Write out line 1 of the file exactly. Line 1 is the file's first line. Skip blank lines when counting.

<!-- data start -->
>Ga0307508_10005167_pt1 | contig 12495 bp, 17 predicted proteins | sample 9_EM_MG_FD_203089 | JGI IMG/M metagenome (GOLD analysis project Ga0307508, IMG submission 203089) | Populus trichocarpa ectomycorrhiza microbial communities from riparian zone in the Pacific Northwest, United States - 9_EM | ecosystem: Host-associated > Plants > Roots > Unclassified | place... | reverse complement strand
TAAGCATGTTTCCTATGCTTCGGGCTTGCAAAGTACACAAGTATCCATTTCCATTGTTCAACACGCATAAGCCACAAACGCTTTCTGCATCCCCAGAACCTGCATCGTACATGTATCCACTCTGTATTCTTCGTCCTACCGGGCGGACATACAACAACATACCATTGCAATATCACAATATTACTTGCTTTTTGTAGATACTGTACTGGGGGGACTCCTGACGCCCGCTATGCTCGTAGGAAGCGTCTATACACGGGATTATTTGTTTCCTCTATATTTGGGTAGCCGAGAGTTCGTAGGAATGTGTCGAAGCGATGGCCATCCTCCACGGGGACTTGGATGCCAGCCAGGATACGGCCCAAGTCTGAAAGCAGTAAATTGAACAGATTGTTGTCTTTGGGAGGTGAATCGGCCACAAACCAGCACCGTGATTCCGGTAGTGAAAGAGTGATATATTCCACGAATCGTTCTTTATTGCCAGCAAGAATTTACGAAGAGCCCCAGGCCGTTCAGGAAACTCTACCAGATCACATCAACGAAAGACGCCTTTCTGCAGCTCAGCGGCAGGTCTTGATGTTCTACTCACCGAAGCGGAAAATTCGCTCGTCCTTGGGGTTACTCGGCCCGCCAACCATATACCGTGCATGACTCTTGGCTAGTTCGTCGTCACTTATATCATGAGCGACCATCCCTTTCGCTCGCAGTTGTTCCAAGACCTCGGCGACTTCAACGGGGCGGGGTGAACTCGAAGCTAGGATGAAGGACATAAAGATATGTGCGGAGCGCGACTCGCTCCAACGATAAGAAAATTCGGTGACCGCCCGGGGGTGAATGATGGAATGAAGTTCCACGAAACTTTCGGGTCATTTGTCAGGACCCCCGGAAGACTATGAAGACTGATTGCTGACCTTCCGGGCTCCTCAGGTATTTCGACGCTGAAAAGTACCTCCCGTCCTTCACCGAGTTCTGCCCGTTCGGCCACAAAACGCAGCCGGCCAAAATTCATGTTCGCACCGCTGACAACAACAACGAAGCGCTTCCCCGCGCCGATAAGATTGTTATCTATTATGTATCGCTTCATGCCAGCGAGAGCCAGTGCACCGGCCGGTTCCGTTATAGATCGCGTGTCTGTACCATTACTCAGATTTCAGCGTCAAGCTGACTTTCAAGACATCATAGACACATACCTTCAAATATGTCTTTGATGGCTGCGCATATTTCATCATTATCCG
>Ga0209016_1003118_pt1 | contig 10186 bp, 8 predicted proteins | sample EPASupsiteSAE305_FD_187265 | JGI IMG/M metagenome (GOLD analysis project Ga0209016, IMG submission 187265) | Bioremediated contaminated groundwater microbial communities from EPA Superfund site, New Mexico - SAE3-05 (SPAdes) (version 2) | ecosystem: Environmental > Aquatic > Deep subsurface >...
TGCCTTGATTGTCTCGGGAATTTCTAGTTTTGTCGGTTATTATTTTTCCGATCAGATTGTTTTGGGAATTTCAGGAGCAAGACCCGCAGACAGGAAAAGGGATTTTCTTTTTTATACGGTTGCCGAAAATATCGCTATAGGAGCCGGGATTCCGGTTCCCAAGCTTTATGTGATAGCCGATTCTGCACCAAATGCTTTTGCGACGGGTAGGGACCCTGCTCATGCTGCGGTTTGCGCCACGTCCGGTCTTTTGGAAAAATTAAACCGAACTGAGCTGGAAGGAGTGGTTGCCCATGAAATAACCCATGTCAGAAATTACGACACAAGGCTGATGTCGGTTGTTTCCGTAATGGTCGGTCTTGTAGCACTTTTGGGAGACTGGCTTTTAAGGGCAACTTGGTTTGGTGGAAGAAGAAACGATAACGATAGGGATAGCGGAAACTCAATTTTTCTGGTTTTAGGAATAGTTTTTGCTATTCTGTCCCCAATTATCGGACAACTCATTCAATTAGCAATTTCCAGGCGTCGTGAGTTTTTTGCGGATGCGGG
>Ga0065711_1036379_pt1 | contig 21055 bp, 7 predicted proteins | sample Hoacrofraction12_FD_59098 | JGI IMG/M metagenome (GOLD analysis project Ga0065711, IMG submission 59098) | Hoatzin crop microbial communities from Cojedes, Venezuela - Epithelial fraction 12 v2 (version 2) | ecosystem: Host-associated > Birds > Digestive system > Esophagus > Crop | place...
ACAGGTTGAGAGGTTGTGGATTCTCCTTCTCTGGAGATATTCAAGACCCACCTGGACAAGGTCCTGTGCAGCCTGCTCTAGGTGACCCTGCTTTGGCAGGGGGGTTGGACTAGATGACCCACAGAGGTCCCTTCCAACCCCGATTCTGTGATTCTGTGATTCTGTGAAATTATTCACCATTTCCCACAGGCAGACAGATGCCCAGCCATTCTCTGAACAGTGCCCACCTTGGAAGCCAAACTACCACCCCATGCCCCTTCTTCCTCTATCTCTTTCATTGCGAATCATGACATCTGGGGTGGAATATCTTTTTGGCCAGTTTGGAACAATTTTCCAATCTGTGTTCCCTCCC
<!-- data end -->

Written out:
>Ga0307508_10005167_pt1 | contig 12495 bp, 17 predicted proteins | sample 9_EM_MG_FD_203089 | JGI IMG/M metagenome (GOLD analysis project Ga0307508, IMG submission 203089) | Populus trichocarpa ectomycorrhiza microbial communities from riparian zone in the Pacific Northwest, United States - 9_EM | ecosystem: Host-associated > Plants > Roots > Unclassified | place... | reverse complement strand